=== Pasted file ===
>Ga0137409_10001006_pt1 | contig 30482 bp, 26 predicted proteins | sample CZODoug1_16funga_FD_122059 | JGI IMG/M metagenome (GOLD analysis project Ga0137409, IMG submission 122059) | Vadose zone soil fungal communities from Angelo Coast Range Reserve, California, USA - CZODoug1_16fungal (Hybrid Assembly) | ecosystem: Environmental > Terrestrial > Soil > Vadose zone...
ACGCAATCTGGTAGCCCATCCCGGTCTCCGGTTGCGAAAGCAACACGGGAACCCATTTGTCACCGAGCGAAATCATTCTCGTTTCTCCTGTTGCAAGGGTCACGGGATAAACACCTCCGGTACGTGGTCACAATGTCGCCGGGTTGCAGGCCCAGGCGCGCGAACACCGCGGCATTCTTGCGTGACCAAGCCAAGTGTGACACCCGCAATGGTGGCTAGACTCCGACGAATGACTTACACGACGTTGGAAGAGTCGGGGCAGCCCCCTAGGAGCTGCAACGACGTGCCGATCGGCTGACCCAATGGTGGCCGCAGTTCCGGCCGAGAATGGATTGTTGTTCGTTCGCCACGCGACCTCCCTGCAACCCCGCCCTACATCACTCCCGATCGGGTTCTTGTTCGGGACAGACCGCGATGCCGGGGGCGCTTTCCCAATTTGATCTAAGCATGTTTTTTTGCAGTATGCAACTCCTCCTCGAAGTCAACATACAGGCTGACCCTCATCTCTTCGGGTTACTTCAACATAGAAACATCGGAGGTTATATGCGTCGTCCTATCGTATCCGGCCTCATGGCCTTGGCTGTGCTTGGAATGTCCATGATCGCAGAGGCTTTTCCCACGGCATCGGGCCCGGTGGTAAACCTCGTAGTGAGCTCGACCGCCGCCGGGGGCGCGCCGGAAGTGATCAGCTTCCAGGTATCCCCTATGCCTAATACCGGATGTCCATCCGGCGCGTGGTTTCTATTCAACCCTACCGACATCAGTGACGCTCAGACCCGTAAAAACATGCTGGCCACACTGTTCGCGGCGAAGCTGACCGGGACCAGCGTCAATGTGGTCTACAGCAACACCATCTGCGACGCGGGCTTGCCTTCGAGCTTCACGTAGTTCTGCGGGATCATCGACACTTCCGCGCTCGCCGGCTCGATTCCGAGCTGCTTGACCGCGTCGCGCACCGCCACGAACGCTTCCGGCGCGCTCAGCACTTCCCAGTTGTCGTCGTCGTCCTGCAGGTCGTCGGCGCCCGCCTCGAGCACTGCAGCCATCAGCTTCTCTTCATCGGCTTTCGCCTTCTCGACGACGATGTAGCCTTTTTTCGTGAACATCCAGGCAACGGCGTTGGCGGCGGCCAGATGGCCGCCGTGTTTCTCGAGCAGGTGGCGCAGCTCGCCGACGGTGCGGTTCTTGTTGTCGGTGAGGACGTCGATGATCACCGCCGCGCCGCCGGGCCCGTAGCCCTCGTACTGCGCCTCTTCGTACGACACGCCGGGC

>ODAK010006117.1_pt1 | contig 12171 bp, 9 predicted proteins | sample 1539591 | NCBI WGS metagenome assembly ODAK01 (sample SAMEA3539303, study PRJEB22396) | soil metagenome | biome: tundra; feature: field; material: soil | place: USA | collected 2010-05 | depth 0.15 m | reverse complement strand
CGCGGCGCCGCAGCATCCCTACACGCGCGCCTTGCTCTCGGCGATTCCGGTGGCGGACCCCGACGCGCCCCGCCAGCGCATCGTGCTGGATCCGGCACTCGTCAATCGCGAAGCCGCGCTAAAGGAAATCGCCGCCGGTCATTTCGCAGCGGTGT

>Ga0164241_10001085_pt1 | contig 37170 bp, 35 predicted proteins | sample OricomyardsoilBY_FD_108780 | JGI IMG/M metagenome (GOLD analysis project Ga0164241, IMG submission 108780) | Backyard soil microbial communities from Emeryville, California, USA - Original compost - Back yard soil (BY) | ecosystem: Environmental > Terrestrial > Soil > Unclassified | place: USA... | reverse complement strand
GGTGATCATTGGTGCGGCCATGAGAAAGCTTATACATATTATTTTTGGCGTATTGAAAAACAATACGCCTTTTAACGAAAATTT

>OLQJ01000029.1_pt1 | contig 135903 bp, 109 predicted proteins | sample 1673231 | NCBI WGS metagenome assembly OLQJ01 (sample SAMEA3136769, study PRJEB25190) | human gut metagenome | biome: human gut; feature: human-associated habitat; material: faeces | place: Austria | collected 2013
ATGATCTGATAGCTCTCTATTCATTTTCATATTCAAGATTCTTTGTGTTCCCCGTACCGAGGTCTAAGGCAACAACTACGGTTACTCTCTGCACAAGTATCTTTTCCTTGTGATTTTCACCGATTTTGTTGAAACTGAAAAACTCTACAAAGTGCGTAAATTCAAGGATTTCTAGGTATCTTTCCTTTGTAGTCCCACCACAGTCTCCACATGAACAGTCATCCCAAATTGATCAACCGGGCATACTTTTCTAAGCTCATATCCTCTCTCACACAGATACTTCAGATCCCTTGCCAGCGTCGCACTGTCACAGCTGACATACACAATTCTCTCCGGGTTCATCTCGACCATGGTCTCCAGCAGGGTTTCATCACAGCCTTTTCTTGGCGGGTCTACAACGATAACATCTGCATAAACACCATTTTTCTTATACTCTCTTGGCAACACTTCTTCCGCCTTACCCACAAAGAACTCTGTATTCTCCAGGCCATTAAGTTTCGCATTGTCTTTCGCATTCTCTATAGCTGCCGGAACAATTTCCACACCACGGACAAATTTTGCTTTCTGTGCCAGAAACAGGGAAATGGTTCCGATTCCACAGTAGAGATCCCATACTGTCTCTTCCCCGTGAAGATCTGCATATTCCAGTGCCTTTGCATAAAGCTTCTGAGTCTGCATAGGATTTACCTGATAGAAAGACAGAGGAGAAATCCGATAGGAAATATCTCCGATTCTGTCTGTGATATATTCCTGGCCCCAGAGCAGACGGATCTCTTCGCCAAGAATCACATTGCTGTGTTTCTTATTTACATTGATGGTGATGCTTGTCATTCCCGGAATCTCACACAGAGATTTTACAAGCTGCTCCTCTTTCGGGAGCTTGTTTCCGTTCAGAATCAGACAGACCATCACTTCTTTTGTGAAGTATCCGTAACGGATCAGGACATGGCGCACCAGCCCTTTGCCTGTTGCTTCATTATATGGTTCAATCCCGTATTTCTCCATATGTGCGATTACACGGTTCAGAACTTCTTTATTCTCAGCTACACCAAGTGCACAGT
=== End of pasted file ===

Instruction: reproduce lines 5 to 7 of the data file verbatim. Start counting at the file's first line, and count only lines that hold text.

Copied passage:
>Ga0164241_10001085_pt1 | contig 37170 bp, 35 predicted proteins | sample OricomyardsoilBY_FD_108780 | JGI IMG/M metagenome (GOLD analysis project Ga0164241, IMG submission 108780) | Backyard soil microbial communities from Emeryville, California, USA - Original compost - Back yard soil (BY) | ecosystem: Environmental > Terrestrial > Soil > Unclassified | place: USA... | reverse complement strand
GGTGATCATTGGTGCGGCCATGAGAAAGCTTATACATATTATTTTTGGCGTATTGAAAAACAATACGCCTTTTAACGAAAATTT

>OLQJ01000029.1_pt1 | contig 135903 bp, 109 predicted proteins | sample 1673231 | NCBI WGS metagenome assembly OLQJ01 (sample SAMEA3136769, study PRJEB25190) | human gut metagenome | biome: human gut; feature: human-associated habitat; material: faeces | place: Austria | collected 2013